Many Options Available for Pet-Friendly Flooring

Many Options Available for Pet-Friendly Flooring


Recently on an Internet chat list, the talk turned to pet-friendly flooring. If you are like most of us, you walk a fine line between wanting your home to be comfortable for family and friends, while also being suitable for your four legged companions.

Following (with permission from the list owner) are some of the comments and suggestions that were included in the on-line conversation.

From an article on flooring options that was forwarded by a list member:

Don’t just wait. Laminate. Go ahead and do it. The virtue of laminate flooring is that it combines the low maintenance factor of hardwood flooring with lower installation costs. More stain resistant than carpet and easier to repair than hardwood, this is the first place you should look for pet-friendly flooring. Laminate flooring is by no means invincible against pets, but it’s easy to clean, and if you buy extra flooring planks, easy to repair. Interestingly, pets are one of the few reasons you might consider a glued (instead of `floating’) laminate floor. Although it will make your floor less flexible, the glue can help protect seams in these floors.

Have the tile of your life. Stone or ceramic tile also produces a low-maintenance, low-cost option, though there are limits to where and how much of this flooring you should use in your home. Some areas, such as dining rooms, living rooms, and bedrooms would best be served by other flooring, regardless of the behavior of your pet. A non-porous tile will be impenetrable to pets and pet by-products such as urine. Grout, however, is a different story, as the unpleasant odor of urine can quickly fill a bathroom if your pet has poor training or kidney problems. Usually, any number of household remedies will get rid of the odor, but do little good in the end until you’ve found a way to keep your pet from peeing on the tile.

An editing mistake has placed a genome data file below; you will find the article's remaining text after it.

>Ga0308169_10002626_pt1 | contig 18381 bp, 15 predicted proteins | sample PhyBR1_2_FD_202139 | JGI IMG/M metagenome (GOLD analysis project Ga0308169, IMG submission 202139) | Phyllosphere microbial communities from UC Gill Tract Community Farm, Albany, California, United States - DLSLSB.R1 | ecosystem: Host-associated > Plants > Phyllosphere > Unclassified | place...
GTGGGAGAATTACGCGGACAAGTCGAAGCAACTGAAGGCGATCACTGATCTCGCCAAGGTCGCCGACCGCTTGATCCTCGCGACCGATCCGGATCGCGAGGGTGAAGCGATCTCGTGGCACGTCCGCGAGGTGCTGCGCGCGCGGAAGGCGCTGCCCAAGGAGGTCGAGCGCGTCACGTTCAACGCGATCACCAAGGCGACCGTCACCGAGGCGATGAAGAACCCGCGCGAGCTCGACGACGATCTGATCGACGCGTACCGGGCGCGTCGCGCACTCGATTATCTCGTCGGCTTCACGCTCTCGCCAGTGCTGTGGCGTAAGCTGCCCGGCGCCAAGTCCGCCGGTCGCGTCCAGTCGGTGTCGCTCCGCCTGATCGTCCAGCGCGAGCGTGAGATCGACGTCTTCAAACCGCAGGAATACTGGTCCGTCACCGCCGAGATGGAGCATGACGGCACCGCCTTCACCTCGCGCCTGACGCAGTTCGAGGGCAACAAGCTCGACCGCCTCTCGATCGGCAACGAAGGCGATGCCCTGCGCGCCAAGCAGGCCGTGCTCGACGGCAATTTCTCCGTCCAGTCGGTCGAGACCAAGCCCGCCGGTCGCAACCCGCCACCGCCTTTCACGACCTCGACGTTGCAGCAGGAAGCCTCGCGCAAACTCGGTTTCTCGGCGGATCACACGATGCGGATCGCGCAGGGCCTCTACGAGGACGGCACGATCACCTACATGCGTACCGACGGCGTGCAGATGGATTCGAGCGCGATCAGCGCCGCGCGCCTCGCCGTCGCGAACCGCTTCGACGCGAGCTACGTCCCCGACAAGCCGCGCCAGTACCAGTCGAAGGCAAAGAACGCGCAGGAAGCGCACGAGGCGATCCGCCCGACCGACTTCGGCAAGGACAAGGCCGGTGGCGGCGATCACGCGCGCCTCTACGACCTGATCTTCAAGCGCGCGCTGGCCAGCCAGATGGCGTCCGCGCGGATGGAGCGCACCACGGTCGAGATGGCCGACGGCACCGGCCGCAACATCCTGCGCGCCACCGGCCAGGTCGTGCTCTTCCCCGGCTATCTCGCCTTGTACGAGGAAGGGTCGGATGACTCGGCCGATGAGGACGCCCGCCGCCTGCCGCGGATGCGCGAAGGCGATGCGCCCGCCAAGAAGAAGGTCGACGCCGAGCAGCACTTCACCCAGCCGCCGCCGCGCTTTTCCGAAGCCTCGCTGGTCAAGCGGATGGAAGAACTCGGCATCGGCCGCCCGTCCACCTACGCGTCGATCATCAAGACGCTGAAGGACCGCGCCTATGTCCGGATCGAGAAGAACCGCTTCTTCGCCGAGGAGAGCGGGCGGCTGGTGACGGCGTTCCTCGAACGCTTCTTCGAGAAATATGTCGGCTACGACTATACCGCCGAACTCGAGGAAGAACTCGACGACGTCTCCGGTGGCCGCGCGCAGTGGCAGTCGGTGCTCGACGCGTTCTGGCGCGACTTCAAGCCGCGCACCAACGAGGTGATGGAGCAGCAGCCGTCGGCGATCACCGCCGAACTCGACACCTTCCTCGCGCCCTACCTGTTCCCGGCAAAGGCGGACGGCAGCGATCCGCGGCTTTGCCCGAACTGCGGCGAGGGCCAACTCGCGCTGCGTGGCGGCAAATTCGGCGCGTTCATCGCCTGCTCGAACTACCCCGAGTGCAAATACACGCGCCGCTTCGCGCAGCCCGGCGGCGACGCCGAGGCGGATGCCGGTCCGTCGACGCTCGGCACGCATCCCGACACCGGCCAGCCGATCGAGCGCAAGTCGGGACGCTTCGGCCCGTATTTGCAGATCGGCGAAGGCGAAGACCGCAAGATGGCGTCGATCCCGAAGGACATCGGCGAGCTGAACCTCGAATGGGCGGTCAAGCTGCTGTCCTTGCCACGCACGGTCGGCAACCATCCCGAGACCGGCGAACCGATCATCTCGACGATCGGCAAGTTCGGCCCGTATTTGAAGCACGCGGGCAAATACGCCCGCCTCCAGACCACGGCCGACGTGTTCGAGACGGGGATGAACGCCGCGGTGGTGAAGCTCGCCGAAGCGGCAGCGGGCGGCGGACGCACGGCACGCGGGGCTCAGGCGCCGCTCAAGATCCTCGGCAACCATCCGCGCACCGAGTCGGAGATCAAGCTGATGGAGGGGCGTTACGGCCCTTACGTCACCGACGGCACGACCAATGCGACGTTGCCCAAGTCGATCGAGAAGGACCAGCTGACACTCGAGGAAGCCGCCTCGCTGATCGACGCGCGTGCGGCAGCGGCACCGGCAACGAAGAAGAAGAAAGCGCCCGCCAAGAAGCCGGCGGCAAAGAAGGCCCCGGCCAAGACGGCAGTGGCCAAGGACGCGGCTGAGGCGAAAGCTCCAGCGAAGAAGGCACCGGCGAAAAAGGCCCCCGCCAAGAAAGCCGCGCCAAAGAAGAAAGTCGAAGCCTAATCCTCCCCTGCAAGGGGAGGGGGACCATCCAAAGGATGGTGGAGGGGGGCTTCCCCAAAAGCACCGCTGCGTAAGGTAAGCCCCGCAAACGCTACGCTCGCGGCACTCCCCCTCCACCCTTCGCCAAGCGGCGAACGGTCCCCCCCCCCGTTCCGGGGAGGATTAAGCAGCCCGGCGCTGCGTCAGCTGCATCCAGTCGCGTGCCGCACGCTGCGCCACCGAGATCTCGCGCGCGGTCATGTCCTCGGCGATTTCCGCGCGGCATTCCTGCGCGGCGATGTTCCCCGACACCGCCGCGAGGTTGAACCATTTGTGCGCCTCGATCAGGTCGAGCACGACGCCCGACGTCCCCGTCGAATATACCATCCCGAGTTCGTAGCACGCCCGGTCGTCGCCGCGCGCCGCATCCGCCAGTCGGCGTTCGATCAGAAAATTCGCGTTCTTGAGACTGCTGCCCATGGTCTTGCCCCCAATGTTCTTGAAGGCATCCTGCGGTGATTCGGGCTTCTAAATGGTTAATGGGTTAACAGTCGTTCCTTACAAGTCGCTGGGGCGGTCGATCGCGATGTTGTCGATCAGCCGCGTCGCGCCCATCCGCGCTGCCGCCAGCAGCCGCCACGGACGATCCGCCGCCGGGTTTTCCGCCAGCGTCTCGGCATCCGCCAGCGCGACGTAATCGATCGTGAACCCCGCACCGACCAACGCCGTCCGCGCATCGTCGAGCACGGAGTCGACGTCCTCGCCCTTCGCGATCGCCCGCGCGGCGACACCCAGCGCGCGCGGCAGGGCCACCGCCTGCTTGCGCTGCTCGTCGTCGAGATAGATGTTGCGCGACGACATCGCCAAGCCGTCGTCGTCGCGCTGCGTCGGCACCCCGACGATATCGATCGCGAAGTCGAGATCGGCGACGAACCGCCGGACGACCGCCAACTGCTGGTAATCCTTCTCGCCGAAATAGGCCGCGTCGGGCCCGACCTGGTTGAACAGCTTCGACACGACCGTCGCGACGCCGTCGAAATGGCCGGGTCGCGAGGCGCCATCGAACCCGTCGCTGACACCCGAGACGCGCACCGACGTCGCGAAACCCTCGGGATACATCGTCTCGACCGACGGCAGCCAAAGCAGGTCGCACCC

More from List Members

Many Options Available for Pet-Friendly Flooring

Two years ago I installed a Mannington product into (sic ) the front offices of my boarding kennel, a commercial vinyl that looks just like hardwood. This bears no resemblance to the old-time stuff that was shiny and icky. My clients stoop down, touch it and ask if I’m worried about the dog nails scratching it. It comes in 15 foot wide rolls so we have no seams. It comes in different colors and patterns.

And more on the subject, If any of you live near a Home Depot EXPO they usually use various versions of Amtico all over their sales room. It can look like hardwood or tile and has a very good warranty against moisture. Although our house is old and has hardwood floors almost everywhere, if I were going to look at new flooring what I’ve seen of Amtico would make it go to the top of my list.

And finally, Despite the obvious drawbacks, many people with pets have carpeting in their home. There’s nothing that says you can’t have carpet, but the decisions about what kind of carpet you choose are of much greater significance for someone with pets. The best idea is to look at carpet tiles. Yes, this is exactly what it sounds like. Seamless or decorative, tiled carpet will allow you to purchase extra tiles that are easy to replace. You can always buy spare runs of carpet for similar repairs, but many homeowners, who would need to hire a professional for conventional carpet repair, may be able to replace their own carpet tiles.

ANTIC, December, 2008

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